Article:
So how are grocers across the U.S. adjusting to this new consumer base and new purchasing power that comes with it? Food retailers are bridging the gap through hospitality, reinvention and partnerships. Despite the prevalence of technology, consumers still demand hospitality. Danny Meyer, CEO of Union Square Hospitality Group and founder of Shake Shack adds “The more high tech we get, the more ‘high touch’ people crave.” Writing reviews on Yelp is a good example. Grocers such as, Publix, Trader Joe’s, and Wegmans provide world class customer service, which is why so many people put them at the top of their list in consumer reports and supermarket surveys. Customer service is important, however, retailers must also be prepared to either redefine themselves or accept their irrelevancy. For example, the New York grocery chain, Fairway Market, filed for bankruptcy this past week. Fairway stores are known for a variety of unique offerings emphasizing fresh foods and great service. But due to increased competition from the specialty stores and evolving conventional stores, Fairway was unable to maintain enough of the consumer base to continue operating. Comparatively, Whole Foods, one of the most progressive companies in America, appears to constantly reinvent itself. Its new chain of stores, called “365”, will open its first location next month on the west coast. “365 by Whole Foods will be competing directly on price with Trader Joe’s, Kroger, Sprouts, and other similar stores”, said Jeff Turnas, president of the new chain. In order to offer lower prices, Whole Foods has developed a lower cost structure to deliver redesigned buildings and furnishings. The store will be absent of printed signs and price tags will be digital, enabling the company to make price changes quickly and efficiently. 365 will offer other perks to customers such as communal areas to enjoy craft beer and coffee. They will also offer a rewards program that gives customers free merchandise based on past buying behavior.
“The more high tech we get, the more ‘high touch’ people crave.” ~ Danny Meyer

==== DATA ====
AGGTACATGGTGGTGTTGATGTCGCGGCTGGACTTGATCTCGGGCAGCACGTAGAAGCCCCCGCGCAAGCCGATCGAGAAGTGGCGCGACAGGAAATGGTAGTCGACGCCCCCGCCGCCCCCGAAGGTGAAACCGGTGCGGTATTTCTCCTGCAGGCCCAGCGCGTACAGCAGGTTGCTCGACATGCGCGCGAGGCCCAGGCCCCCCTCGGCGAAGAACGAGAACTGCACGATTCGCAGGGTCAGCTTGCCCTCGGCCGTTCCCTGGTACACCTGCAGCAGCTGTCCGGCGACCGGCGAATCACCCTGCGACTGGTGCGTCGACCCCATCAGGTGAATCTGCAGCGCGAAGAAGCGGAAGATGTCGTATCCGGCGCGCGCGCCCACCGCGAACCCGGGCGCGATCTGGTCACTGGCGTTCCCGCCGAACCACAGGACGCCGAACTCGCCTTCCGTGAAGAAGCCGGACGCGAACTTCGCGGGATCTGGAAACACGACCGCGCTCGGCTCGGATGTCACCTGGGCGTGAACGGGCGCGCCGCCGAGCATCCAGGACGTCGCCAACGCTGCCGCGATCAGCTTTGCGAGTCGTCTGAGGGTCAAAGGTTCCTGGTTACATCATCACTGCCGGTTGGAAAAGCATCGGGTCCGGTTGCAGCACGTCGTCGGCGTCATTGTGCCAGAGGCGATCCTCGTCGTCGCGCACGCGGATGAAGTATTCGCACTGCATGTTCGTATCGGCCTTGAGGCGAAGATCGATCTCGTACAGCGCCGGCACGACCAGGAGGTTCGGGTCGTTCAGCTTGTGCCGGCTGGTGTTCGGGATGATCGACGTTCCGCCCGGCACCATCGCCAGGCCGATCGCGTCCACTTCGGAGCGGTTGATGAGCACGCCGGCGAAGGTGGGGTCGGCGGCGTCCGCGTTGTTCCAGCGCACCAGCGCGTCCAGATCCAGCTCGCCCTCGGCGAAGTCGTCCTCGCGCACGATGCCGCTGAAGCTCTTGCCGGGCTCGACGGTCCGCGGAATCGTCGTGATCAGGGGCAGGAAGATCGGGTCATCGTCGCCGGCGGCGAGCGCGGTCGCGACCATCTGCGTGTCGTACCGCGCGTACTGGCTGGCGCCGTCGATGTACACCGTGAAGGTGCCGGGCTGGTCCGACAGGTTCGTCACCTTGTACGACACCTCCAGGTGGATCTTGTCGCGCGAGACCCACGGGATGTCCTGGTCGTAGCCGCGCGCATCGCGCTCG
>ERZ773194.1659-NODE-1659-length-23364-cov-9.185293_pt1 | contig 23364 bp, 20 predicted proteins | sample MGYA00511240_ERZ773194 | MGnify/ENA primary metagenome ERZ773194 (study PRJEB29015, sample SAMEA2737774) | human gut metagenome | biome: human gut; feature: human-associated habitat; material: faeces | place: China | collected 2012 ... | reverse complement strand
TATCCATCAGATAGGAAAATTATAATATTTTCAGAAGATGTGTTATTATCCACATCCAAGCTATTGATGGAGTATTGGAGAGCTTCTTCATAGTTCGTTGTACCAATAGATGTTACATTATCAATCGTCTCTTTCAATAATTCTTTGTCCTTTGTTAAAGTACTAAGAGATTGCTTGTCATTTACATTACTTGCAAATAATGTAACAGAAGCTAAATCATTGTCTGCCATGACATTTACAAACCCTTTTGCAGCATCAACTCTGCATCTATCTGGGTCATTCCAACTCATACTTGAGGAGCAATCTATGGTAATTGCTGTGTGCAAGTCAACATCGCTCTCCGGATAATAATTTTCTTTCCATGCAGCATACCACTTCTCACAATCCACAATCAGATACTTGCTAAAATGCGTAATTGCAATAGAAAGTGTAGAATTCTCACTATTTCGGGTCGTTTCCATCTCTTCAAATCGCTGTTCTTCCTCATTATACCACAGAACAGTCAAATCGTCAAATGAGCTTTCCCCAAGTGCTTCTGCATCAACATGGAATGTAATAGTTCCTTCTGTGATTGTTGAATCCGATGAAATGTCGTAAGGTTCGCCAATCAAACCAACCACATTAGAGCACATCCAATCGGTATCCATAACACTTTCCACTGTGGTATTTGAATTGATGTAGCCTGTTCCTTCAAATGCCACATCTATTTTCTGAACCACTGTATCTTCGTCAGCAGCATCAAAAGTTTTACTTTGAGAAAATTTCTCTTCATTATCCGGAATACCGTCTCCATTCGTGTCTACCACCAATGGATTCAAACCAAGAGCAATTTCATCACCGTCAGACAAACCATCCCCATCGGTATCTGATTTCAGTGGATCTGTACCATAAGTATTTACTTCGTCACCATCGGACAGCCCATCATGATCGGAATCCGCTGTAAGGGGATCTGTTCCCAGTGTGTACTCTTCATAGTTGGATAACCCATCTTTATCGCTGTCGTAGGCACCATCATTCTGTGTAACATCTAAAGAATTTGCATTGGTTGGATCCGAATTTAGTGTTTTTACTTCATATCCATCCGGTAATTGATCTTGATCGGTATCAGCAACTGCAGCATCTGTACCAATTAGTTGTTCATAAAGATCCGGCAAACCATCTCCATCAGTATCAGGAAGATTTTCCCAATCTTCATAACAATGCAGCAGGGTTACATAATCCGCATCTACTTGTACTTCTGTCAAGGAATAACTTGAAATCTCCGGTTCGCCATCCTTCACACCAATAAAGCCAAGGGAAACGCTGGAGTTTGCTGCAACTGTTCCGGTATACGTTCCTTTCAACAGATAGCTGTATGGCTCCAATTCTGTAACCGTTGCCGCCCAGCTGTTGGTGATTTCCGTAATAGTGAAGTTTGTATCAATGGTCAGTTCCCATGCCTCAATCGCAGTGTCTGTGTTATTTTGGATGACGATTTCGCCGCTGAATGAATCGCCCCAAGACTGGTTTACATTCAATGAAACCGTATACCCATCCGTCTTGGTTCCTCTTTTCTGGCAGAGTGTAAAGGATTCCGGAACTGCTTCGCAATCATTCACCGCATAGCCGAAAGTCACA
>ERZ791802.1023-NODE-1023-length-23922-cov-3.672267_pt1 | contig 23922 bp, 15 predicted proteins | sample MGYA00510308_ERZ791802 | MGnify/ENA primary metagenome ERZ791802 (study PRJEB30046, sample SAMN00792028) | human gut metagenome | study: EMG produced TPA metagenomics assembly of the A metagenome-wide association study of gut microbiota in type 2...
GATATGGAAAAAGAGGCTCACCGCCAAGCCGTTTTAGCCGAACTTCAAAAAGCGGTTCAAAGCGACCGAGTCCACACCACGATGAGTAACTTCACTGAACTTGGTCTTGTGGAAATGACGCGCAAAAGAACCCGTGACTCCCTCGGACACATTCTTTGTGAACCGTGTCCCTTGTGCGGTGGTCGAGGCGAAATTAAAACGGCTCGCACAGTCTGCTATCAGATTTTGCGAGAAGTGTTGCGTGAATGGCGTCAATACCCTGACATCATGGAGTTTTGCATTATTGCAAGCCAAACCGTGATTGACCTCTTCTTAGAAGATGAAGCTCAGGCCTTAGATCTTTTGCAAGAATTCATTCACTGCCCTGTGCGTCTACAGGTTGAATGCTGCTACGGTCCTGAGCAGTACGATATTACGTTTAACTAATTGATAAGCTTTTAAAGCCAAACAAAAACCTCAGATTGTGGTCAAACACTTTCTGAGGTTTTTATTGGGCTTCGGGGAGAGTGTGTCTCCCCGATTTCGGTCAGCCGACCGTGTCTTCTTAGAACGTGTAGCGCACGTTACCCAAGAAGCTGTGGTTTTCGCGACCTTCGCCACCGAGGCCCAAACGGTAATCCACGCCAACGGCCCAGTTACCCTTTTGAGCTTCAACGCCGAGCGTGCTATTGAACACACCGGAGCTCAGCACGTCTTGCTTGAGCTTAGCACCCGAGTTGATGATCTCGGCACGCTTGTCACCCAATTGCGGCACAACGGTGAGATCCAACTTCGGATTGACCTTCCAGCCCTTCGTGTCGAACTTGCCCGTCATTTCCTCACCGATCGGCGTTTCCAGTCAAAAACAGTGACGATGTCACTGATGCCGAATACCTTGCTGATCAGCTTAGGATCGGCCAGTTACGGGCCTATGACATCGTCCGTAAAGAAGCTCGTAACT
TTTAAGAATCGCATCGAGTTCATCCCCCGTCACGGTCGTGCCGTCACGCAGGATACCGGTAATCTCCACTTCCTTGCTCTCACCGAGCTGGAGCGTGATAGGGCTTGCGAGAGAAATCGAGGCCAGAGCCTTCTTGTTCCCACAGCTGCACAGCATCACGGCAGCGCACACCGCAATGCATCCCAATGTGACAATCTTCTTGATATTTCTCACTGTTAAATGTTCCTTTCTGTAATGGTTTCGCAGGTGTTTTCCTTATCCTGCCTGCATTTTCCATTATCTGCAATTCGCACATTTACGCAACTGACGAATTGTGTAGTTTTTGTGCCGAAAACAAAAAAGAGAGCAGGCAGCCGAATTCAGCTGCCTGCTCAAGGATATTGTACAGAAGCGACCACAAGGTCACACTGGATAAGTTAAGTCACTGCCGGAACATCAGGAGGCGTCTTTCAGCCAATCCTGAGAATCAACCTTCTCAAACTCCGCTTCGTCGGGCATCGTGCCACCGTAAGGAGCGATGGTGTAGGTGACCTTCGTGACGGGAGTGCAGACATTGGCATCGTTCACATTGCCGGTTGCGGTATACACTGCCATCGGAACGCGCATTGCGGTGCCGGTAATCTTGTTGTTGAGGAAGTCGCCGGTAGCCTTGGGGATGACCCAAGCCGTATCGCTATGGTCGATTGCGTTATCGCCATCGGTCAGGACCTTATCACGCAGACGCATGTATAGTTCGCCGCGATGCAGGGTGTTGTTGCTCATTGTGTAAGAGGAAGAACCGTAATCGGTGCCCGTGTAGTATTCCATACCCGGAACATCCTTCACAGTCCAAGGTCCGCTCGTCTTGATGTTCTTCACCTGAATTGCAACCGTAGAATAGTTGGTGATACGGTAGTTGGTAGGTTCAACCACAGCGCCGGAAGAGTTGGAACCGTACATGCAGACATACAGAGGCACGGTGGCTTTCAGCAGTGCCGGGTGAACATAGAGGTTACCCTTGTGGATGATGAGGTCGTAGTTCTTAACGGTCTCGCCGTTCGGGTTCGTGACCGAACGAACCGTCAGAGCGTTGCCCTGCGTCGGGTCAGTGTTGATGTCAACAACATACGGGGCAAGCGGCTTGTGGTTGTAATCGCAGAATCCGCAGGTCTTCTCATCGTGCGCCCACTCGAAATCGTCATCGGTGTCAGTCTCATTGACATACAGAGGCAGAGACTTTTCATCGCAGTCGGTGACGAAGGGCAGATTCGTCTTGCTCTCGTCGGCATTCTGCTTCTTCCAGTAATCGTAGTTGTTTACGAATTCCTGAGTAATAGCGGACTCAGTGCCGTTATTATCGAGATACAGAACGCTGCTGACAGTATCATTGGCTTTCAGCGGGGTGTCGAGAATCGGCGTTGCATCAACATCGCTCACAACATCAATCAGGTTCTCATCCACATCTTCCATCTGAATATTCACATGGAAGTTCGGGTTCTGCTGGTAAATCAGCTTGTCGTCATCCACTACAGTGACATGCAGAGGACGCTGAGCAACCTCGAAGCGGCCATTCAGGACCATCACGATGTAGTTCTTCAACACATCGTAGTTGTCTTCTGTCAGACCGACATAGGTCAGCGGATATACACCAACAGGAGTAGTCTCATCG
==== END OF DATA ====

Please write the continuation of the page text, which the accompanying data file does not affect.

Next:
Larger format supermarkets in the past have had problems competing with the natural, organic food movement; however, grocers such as Kroger are now challenging those specialty retailers. Kroger determined that to directly compete with Trader Joe’s and Whole Foods it would need to seek a partnership with a legitimate retailer in the specialty grocery market. Last April, Kroger Co. forged a “strategic partnership” with Boulder, Colo. – based grocer Lucky’s Market. Kroger officials said “the partnership, which closed April 1st, is designed to further enhance the best products, practices, and techniques of Lucky’s Market, combining them with the Cincinnati-based retailers scale and experience to generate more benefits for customers.” The leadership at Lucky’s Market realized that in order to accomplish their own goals and aspirations as a company they would need a partnership with a company such as Kroger. Co-founder and CEO of Lucky’s Market called the decision with Kroger “a meaningful investment in Lucky’s, which will significantly accelerate Lucky’s Market’s growth in new and existing markets.” The Lucky’s acquisition will be Kroger’s first affiliation with an independent natural food chain. This in turn will provide Kroger an effective weapon to compete within this consumer space.
The food retailing industry has seen major changes recently and will continue to do so as the new generation of Millennials progressively dominate the economy. Grocers must be able to adapt. Moving forward into the future, the grocers that will be most successful will be those that create a business plan that is strategically dynamic and able to shift with the consumer.
“Whole Foods’ new stores are unrecognizable”. by Hayley Peterson, Business Insider, 28 April, 2016 [link]
“Millennials in the grocery store: Are they really that much different from older generations?”. by Laurie Demeritt, Supermarket News, March 8th 2016 [link]
“Millennials” Pew Research Center [link] & US Census Bureau [link]
|Grocery||2016 New Stores||Areas of Expansion|
|Aldi||100-150||AZ, NM,OR, CA, WA Southeast, VA|
|Save-A-Lot||60-70||CA, FL, IL, LA, NJ, PA|
|Walmart Neighborhood Market||180-200||AR, CA, CO, FL, GA, KS, LA, NH, NJ, NC, SC, TN, TX|
|Aldi||100-150||AZ, CA, NM, TX, OR, WA|
|Kroger||50||TX, GA, IL, KY, MS, OH, TN|
|Whole Foods & 365||30||CA, TX, OR|
|Publix||30-35||FL, AL, GA, SC, NC, TN|
|Sprouts||30||AL, CA, GA, TN|
|Grocery Outlet||25||CA, NV, OR, WA|
|Trader Joes||20-30||CA, FL, TX, AL, MD, PA|
|Smart & Final|